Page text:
The fact that almost all the manufacturers had done their homework is evident in the point scores assigned by the testers: among 26 apps, 24 in this category achieved 5 to 6 points out of 6. Only the Apps from Symantec and AVG were able to achieve a mere 4.3 points, as they triggered a false alarm somewhat more frequently.

The 4 apps with only 2 tests also completed this section with promising 5.8 to 6 points.

Extras: theft prevention ought to be included

Some of the apps – whether freeware or annual fee – are practically overflowing with extra features, while others offer hardly anything at all. However, it is debatable whether these functions are all useful or not. That's why the testers rated the extra features with only one point.

Not absolutely necessary, but extremely welcome, are the anti-theft functions in apps that allow the user to lock, locate or remotely wipe the device. Unfortunately, some of the apps come without this function: Antiy, Baidu, DU Apps Studio, Cheetah Mobile (except in the CM Security version), TrustLook and White Gate.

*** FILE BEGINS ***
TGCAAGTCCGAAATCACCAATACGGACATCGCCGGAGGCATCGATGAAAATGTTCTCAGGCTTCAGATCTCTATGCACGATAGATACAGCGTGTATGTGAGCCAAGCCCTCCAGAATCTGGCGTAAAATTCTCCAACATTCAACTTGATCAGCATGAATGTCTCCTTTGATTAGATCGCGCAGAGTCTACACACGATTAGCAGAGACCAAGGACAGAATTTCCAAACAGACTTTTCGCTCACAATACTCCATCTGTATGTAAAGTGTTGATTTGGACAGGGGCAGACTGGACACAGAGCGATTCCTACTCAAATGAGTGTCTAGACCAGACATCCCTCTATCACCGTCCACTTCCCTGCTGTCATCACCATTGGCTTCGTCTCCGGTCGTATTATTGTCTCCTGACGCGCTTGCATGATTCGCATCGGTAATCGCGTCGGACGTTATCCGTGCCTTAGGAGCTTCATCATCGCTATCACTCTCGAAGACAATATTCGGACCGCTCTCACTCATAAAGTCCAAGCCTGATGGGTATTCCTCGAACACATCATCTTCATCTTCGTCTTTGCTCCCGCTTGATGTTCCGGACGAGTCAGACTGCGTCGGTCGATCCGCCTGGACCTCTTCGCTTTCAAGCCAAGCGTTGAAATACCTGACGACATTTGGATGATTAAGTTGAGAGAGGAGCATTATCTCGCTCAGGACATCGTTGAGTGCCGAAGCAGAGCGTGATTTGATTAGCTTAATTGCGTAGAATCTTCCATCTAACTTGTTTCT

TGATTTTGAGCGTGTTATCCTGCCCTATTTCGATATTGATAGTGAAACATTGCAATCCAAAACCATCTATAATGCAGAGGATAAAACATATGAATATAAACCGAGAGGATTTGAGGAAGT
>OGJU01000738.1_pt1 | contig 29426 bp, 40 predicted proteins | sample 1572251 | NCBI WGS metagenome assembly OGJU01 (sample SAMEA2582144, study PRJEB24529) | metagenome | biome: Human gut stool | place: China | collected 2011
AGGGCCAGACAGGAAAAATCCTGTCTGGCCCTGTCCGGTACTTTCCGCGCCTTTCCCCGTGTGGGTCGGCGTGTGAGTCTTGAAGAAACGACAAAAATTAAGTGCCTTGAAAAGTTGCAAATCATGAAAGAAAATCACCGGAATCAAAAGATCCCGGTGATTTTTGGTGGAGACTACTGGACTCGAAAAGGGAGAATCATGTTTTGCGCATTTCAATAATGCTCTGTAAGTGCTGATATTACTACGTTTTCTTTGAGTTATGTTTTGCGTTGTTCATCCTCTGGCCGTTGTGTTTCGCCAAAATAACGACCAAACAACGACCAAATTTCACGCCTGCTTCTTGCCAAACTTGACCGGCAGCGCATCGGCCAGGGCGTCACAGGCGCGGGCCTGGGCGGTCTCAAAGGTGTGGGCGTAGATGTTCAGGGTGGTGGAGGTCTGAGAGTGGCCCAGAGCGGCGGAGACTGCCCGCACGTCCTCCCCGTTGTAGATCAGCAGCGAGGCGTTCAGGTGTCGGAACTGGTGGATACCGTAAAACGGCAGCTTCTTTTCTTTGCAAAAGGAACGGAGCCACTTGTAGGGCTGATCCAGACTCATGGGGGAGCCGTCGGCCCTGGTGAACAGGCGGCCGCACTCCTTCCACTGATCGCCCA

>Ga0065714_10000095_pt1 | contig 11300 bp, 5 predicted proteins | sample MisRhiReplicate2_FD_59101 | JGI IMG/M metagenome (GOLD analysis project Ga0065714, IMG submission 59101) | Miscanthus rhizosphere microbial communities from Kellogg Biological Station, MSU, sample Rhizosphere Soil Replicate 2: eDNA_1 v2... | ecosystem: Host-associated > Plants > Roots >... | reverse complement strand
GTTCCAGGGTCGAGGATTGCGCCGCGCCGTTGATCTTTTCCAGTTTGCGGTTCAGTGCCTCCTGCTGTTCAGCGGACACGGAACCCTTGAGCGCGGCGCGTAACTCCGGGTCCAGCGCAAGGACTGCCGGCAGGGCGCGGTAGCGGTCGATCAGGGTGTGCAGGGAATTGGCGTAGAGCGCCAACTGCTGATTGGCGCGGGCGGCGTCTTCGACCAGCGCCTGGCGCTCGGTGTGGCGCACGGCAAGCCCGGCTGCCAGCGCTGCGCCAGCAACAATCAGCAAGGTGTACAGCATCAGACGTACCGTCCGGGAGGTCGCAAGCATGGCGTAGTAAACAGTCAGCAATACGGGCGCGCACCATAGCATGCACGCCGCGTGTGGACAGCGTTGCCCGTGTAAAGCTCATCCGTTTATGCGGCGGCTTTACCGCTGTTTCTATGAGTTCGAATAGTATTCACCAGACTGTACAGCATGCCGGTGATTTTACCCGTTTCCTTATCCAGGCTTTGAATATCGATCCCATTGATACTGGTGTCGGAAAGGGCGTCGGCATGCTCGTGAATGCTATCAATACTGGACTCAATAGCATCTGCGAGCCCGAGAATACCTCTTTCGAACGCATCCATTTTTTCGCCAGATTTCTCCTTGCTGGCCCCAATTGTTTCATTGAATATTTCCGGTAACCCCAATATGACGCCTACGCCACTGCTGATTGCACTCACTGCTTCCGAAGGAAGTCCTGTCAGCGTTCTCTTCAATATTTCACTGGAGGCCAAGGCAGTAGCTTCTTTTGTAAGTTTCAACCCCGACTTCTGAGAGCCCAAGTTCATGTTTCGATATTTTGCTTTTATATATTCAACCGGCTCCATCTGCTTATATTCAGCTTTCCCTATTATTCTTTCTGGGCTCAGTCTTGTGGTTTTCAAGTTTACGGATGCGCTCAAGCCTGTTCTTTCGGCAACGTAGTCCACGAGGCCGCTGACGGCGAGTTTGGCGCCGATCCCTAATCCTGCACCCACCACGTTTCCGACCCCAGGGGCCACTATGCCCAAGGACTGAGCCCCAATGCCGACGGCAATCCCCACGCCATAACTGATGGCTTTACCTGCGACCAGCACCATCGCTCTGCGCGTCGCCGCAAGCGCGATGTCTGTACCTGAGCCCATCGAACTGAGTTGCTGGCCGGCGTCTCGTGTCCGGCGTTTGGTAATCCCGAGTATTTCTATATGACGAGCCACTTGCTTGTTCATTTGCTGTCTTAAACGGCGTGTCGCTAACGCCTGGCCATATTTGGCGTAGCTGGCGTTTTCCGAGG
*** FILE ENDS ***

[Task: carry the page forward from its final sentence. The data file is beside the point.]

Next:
Some of the apps offer an assorted mix of additional functions, such as childproofing, incoming call blocking, message filtering, encryption or surfing protection. Some even have extra functions such as network monitors, app managers or battery-saving options.

All of the apps, regardless whether they were included in one, two or three tests, received 1 point from the testers for their features.

For paid apps, some of the extras only worked during the test period, as they were included among the premium features. These extra functions could only be used again if the user purchased an annual license.

Attackers want only the best: your money

These days, smart phones and tablets are used far more often on a daily basis in households than existing PCs or notebooks. They enable you to quickly order merchandise or check your bank balance. However: while good security applications are already standard on PCs, mobile devices are often only protected poorly or not at all. Something worth remembering: Many manufacturers include a free version for a mobile device along with their PC license. Take advantage of this for more protection.